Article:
I really have not looked at the nuanced  issues that you raise.

    Rather than speculate, I have attached the raw images of the macro puff and micro puff and you can judge for yourself.  I have not made measurements for  this specific discussion so, you can make some qualitative judgments based on the image colors.

    When looking at these images, remember, the higher the loft at the center of the baffle, the more air is trapped beneath the through stitched surfaces of the garment and the top surface of  the permeation kettle, adding additional insulation to what is imaged at the through stitch area.  In the high loft jacket, compared to a low loft garment, this will produce somewhat reduced heat loss at the through stitched area.

    In the macro puff ( I don’t have a micro puff here to study, but I think the construction is similar) the through stitching is in the horizontal direction.  Each horizontal stitch section terminates with a short area of heavier stitching.  It is heavy enough that you can see light through the stitch holes.  There is no through stitching in the vertical direction.  I think the vertical lines of  high heat that looks like through stitching in the images are due to crimps in the insulation produced by the heavy stitching at the ends of the horizontal through stitch seams.  So with these caveats in mind, you can perhaps draw some conclusions concerning your question.

    FYI, macro puff is upper image.

    MacroPuff

    #3660605
    Hanz B
    BPL Member

    @tundra-thrasher-ouch-man-2

    Cool. Those pics are really great! I’ll draw my own conclusion from them semi-subjectively.

    #3664574
    Craig B
    BPL Member

    @kurogane

    Hey, @stephan s, what kind of thermal camera are you using?  Do you have a calibrated black body source (or something of known temperature in the image) that you’re referencing the temperature scale to?  If this is a FLIR camera, they have about +/- 5°C accuracy, and tend to be very drifty.  Not really intended for radiometric operation.  However if you’re just looking at relative temperature values, they’re fine.  Just don’t do any careful image analysis or computations with the data!  It’s always fun looking at thermal imagery…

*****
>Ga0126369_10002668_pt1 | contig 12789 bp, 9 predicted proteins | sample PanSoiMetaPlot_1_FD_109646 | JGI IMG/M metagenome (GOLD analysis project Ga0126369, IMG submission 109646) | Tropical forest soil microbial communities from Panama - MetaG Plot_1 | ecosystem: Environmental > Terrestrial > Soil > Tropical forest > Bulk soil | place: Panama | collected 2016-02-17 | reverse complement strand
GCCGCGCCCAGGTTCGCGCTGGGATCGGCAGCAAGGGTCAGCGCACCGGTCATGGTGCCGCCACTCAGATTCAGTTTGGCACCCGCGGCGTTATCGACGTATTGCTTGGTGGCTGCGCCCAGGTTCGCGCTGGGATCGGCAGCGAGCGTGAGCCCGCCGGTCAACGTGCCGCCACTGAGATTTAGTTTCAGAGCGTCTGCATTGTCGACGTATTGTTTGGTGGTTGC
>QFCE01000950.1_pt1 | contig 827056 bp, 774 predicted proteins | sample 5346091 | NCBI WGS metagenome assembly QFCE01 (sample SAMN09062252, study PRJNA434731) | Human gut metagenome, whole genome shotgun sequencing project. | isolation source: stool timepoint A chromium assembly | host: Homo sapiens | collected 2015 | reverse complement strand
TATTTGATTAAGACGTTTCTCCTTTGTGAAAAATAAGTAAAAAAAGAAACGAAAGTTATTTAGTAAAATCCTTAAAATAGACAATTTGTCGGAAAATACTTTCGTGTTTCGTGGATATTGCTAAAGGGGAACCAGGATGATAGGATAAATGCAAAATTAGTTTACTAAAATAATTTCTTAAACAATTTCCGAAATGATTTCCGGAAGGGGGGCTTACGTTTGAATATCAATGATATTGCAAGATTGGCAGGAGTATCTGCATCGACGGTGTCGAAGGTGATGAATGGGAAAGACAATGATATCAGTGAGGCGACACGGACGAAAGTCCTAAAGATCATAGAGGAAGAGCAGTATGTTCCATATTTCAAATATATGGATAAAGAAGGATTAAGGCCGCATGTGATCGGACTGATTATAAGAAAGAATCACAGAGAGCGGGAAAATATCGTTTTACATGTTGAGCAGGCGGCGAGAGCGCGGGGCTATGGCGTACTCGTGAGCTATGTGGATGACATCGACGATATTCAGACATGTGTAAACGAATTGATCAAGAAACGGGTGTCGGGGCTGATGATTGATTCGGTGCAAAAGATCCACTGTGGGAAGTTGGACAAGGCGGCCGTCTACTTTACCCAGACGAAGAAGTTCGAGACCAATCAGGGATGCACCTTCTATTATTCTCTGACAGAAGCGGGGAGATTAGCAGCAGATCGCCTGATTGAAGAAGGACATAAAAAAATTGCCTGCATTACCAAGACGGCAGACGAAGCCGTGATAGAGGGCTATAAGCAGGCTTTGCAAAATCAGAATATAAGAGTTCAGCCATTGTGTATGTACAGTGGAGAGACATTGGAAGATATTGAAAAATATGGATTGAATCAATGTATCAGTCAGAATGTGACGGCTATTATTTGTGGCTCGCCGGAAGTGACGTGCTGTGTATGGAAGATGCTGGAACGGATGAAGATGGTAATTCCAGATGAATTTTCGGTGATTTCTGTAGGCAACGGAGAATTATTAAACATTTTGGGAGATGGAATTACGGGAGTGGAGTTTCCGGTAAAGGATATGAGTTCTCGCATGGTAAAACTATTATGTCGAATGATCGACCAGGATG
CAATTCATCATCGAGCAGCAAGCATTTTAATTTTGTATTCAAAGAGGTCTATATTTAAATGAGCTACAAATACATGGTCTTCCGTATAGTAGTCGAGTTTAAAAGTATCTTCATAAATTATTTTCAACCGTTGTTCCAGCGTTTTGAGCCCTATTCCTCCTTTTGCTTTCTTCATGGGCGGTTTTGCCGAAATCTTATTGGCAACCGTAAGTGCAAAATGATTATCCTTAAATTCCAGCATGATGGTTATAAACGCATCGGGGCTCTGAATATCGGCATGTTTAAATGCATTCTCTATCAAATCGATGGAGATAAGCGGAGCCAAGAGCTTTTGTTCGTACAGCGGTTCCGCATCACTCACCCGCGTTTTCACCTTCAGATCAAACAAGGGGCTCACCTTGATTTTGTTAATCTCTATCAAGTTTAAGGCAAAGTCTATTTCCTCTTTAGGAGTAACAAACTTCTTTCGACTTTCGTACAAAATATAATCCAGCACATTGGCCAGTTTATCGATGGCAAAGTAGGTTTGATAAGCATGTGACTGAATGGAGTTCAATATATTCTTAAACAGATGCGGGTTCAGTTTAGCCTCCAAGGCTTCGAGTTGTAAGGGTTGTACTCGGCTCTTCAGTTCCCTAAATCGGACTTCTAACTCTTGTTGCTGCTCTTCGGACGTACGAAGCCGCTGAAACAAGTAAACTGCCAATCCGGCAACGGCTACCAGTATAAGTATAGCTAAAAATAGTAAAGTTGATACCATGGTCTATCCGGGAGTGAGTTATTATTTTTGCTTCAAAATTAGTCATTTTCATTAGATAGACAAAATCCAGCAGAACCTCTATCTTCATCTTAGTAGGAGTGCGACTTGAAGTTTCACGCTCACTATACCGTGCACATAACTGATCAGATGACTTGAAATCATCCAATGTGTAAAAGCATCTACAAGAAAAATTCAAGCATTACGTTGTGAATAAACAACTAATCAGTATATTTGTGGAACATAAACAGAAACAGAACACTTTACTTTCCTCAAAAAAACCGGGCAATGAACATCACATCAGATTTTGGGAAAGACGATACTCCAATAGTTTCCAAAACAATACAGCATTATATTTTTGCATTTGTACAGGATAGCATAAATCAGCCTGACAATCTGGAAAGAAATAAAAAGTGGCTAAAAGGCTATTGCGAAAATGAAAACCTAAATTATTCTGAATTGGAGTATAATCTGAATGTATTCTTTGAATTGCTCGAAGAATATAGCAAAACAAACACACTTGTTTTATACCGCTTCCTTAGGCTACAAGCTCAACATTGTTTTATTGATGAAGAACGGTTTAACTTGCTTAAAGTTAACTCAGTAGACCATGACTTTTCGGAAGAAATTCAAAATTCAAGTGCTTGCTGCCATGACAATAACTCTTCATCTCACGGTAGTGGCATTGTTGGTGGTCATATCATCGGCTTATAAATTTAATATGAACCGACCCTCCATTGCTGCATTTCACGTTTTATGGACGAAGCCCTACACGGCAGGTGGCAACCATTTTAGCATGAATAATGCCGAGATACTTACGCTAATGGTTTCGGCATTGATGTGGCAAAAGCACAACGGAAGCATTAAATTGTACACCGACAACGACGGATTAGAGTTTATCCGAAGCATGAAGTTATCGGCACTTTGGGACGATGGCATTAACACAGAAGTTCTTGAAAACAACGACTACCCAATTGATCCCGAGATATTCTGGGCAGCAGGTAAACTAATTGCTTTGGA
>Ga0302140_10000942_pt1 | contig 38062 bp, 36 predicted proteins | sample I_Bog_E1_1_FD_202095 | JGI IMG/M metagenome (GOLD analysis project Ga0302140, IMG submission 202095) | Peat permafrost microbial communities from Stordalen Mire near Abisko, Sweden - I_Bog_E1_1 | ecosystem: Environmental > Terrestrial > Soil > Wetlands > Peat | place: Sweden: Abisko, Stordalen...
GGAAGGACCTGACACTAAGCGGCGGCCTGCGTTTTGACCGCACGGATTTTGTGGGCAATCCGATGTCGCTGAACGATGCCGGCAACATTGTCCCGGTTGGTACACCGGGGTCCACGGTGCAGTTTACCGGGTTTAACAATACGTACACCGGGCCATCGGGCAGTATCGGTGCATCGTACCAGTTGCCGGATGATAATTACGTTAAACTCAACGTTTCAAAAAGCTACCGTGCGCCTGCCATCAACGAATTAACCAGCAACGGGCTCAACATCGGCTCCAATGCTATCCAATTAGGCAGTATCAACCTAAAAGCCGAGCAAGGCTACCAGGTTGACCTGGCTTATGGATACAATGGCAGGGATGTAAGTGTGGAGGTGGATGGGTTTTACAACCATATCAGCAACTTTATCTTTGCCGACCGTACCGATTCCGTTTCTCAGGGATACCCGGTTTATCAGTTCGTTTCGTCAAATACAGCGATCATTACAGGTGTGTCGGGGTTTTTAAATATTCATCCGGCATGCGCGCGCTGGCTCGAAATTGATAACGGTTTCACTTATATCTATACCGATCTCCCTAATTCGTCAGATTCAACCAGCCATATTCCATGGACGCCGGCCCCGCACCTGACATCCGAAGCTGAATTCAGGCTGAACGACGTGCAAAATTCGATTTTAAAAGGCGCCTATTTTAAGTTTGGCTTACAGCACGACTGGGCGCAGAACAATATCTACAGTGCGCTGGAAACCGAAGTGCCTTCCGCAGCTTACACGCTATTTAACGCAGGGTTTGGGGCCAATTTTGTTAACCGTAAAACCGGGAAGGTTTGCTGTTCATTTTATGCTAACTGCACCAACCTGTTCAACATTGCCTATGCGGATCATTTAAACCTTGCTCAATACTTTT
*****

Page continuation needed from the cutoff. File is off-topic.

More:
#3664578
    Stephen Seeber
    BPL Member

    @crashedagain

    Thank you for your advice.  By the way, what do you base this advice on?  I have been  using Inframetrics and then Flir instruments for nearly 40 years.  This is the camera that I use for these tests:  https://www.flir.com/products/a655sc/.  What you need to be aware of is that Flir markets a wide array of products to all market segments.  You really get what you pay for and I only pay for SC rated cameras.  Drift occurs in any uncooled imager.  The drift is corrected by performing a NUC.  This camera will do it automatically.  However, before I take the temperature data used for the thermal resistance calculations, I first perform a manual NUC.  In this mode, the impact of any drift is minimized.  I also repeat the measurements several times to ensure that they are in fact, repeatable and therefore not subject to drift from the camera or the test setup.  In any case, this instrument is designed and intended for radiometric operation.  That is not to say this is camera offers the lowest signal to noise available, highest resolution or lowest NETD performance (30 mk for this camera which means it can resolve a temperature difference of .03C) .  However, IMHO,  this camera is suitable for this application.

     

    #3677843
    Stephen Seeber
    BPL Member

    @crashedagain

    Hi Tuuku:

    I never responded to your question, so here it is.  According to Climashield, the clo value of the insulation is .82/0z/yd2.  The jacket contains two inches of insulation.  This means the expected clo of the insulation will be 1.64.  The insulation thickness and therefore clo can vary +/- 10%.  The value in the final jacket will change somewhat because the loft will be impacted. For the jacket, I measured clo=1.02.

    In the thermal image below, you can see two pieces of cork.  The left cork is .22″ and was used as the reference in the article.  The right cork is .55″.  Based on NIST test data for cork, these thicknesses would produce expected Clo values of .75 and 1.87. respectively.

    Here is the actual image from the paper with the cork and jacket.

    When you look at the jacket colors, they would have to be predominately the color of the right cork to approach the value that you write is claimed by EE for the jacket. Its performance is clearly not that high, as evidenced by the presence of the greens and yellows in the test area.  Simple visual observation, suggests that the performance is well between the two cork samples.  So, the insulation value is less than the study value you reference and less than the expected insulation value based on the insulation specification.  If a study  was done (I did not see reference to it on the EE website) I cannot tell you why the numbers don’t agree.  But, due to assembly, aging, or both, the jacket is performing well below expected levels.  It is actually not quite as warm as a new Micro Puff (the one in the report is aged, after substantial use), but very close.